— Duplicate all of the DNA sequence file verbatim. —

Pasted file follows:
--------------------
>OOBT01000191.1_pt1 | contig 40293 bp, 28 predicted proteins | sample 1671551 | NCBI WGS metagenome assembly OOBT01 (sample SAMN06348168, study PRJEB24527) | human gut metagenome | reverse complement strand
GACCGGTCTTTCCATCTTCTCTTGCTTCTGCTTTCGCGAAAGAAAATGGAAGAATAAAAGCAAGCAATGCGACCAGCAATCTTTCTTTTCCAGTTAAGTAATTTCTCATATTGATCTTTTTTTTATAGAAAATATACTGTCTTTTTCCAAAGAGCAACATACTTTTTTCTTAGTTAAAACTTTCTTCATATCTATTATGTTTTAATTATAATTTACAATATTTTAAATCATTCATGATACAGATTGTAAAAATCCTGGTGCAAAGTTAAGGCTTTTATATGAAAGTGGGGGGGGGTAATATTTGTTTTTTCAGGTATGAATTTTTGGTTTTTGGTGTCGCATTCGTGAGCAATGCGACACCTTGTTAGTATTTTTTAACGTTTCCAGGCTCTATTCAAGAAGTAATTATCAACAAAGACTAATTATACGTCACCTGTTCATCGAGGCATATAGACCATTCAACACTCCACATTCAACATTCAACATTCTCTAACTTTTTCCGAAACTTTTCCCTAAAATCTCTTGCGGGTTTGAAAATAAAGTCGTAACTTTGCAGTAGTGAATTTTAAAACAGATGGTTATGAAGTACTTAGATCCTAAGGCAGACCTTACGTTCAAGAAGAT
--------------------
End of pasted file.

>OOBT01000191.1_pt1 | contig 40293 bp, 28 predicted proteins | sample 1671551 | NCBI WGS metagenome assembly OOBT01 (sample SAMN06348168, study PRJEB24527) | human gut metagenome | reverse complement strand
GACCGGTCTTTCCATCTTCTCTTGCTTCTGCTTTCGCGAAAGAAAATGGAAGAATAAAAGCAAGCAATGCGACCAGCAATCTTTCTTTTCCAGTTAAGTAATTTCTCATATTGATCTTTTTTTTATAGAAAATATACTGTCTTTTTCCAAAGAGCAACATACTTTTTTCTTAGTTAAAACTTTCTTCATATCTATTATGTTTTAATTATAATTTACAATATTTTAAATCATTCATGATACAGATTGTAAAAATCCTGGTGCAAAGTTAAGGCTTTTATATGAAAGTGGGGGGGGGTAATATTTGTTTTTTCAGGTATGAATTTTTGGTTTTTGGTGTCGCATTCGTGAGCAATGCGACACCTTGTTAGTATTTTTTAACGTTTCCAGGCTCTATTCAAGAAGTAATTATCAACAAAGACTAATTATACGTCACCTGTTCATCGAGGCATATAGACCATTCAACACTCCACATTCAACATTCAACATTCTCTAACTTTTTCCGAAACTTTTCCCTAAAATCTCTTGCGGGTTTGAAAATAAAGTCGTAACTTTGCAGTAGTGAATTTTAAAACAGATGGTTATGAAGTACTTAGATCCTAAGGCAGACCTTACGTTCAAGAAGAT